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Community Servant Honored For Work

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Community servant honored for work



Blondeen Munson has done a lot of fighting.

She’s fought city hall. She’s fought against homelessness and hunger. She’s fought for medical care for the poor. She’s fought for political awareness and against political ignorance.

For her fights, the Church of the Good Shepherd will honor her Sunday with its “Award for Servant Leadership in Building a Beloved Just Community (in the Way of Dr. Martin Luther King Jr.).

The lifelong Ann Arbor resident, mother of one and grandmother of two is the third person to receive the honor, given close to Martin Luther King Jr. Day. She joins the late Rev. John A. Woods, pastor of Bethel A.M.E. Church, and Rev. Dr. Charles E. Cobb, executive director Emeritus of the Commission for Racial Justice of the United Church of Christ.

“I’m really overwhelmed,” said Munson.

But she hasn’t let the odds overwhelm her as she’s worked to keep people in their homes while eviction is knocking at their door, finding food and clothing for those who are without, organizing workshops to help the elderly learn how to be free of eviction threats and sung in the choir at Bethel A.M.E. Church.

For almost 12 years, Munson worked as a paralegal for Legal Services of Southeastern Michigan, which offers legal aid to those who can’t afford it. Budget cuts this fall saw Munson lose her job. “It’s bad for the clients. All of us can find other jobs. They won’t be able to find legal help.” Munson is now the receptionist for Legal Services.

She’s also helped to see tenants’ rights organizations form at all of Ann Arbor’s low-income public housing units. It started at the South Maple location, and with Munson’s legal and moral help, the tenants organizations — which try to safeguard their rights and advocate their needs — have been formed at all seven locations along with the two senior citizen units.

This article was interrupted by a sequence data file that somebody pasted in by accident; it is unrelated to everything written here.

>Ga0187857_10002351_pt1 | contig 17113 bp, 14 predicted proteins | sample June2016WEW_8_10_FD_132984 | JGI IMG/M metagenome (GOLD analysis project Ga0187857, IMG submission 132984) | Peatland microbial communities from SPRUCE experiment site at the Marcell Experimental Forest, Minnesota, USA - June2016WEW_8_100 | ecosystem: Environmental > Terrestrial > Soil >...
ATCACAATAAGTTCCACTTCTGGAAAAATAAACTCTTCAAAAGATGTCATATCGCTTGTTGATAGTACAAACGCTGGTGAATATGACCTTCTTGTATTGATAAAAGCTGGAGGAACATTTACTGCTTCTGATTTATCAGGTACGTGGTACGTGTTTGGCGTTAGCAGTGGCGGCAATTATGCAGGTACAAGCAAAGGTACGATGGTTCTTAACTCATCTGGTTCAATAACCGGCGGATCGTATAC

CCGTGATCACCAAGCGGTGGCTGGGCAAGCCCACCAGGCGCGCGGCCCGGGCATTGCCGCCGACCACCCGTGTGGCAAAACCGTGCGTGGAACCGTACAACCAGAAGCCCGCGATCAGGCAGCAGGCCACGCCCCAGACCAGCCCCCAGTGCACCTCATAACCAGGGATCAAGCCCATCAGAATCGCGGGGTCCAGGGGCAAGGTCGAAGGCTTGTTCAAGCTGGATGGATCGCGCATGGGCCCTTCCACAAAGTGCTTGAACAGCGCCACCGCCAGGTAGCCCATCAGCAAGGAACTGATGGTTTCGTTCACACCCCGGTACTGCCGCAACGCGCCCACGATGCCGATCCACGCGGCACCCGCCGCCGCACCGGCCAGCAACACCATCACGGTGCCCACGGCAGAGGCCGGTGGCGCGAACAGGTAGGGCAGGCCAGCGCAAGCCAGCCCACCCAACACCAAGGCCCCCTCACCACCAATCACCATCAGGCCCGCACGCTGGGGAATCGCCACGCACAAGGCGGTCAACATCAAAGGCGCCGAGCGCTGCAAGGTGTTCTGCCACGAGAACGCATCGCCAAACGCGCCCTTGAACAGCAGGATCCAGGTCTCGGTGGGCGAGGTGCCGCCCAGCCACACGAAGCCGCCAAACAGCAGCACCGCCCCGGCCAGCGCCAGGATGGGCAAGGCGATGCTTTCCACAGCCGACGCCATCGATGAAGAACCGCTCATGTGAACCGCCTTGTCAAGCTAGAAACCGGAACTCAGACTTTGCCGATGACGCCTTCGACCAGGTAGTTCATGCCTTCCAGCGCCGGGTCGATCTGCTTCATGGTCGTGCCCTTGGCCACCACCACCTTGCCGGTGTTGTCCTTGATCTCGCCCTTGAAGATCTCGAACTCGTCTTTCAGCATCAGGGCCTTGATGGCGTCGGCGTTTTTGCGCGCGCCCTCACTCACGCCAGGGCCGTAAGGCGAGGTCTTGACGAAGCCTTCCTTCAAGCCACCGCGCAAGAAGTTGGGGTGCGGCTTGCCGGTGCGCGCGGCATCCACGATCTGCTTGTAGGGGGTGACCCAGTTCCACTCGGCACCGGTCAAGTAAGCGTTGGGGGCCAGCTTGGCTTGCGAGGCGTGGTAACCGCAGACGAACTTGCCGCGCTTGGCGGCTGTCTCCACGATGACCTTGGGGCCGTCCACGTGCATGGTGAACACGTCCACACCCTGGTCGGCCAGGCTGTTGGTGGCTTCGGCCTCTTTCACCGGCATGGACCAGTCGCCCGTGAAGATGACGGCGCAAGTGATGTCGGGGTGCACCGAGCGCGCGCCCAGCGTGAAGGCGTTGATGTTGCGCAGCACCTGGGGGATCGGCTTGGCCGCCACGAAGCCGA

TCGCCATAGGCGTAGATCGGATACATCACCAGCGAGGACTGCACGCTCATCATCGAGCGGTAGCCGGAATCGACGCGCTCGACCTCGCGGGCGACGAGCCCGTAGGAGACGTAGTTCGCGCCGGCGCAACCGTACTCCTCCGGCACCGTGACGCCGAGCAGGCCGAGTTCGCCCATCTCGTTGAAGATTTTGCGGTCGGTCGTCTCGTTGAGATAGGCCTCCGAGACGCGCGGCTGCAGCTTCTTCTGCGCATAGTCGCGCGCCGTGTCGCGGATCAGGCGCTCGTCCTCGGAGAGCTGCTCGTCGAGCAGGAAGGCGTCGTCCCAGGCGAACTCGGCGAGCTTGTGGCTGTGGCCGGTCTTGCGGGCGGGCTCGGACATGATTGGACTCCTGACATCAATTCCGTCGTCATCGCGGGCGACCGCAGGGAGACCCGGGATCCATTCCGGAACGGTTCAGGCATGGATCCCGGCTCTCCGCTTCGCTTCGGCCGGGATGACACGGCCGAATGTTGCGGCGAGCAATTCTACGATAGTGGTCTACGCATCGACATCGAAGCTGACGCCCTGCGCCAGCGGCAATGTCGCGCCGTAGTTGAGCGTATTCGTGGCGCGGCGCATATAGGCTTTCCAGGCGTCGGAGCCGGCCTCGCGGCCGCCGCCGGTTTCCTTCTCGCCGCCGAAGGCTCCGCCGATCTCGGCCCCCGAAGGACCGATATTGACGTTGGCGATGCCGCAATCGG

“Most low-income people can talk for themselves,” said Munson. “All they need is a little help organizing. The community has been telling them they’re nothing. They make them think they really are inferior. . They just happen to be poor... and really neglected.”

Tenants in the public housing units have to fight the everyday struggles, but also live with the fear that the “gentrification of Ann Arbor” may swallow their homes, said Munson. “Public housing sites may not be attractive to people right now,” said Munson. “But as rents (in Ann Arbor) escalate and they (the sites) begin to look better, who knows?

Ann Arbor blacks have already seen many of their neighbors go in the name of university progress or apartment development, she said.

Munson has helped many outside of her work with Legal Services. Through her church, she is the contact for people in need, helping to find security deposits or food and clothing. She also organizes the local election candidate forums at Bethel Church.

Munson has worked with Summit Medical Center and Peace Neighborhood Center. She is this year’s recipient of the award for her “work seeing that everyone has a home... for empowering tenant groups ... and for her work on behalf of the health of the African-American community at Summit Medical Center,” said Rev. Herbert R. Lowe, pastor of the Church of the Good Shepherd.

While Munson has worked to stop evictions for nonpayment by finding social service money or private donations and stopped foreclosures for non-payment of taxes, she’s also seen people lose their homes: Homes that are paid for and lived in for decades, but lost because of a shortage of tax money. “The tax scavengers,” said Munson, “took a woman’s house because she owed $12,000 in taxes. She lost her house.”

Munson will speak during the 10:30 a.m. Sunday services at Church of the Good Shepherd. A reception honoring her will follow.

She's fought city hall, she's fought against homelessness and hunger... For her fights, the Church of the Good Shepherd will honor her with its 'Award for Servant Leadership in Building a Beloved Just Community.'

BLONDEEN MUNSON...honored for community service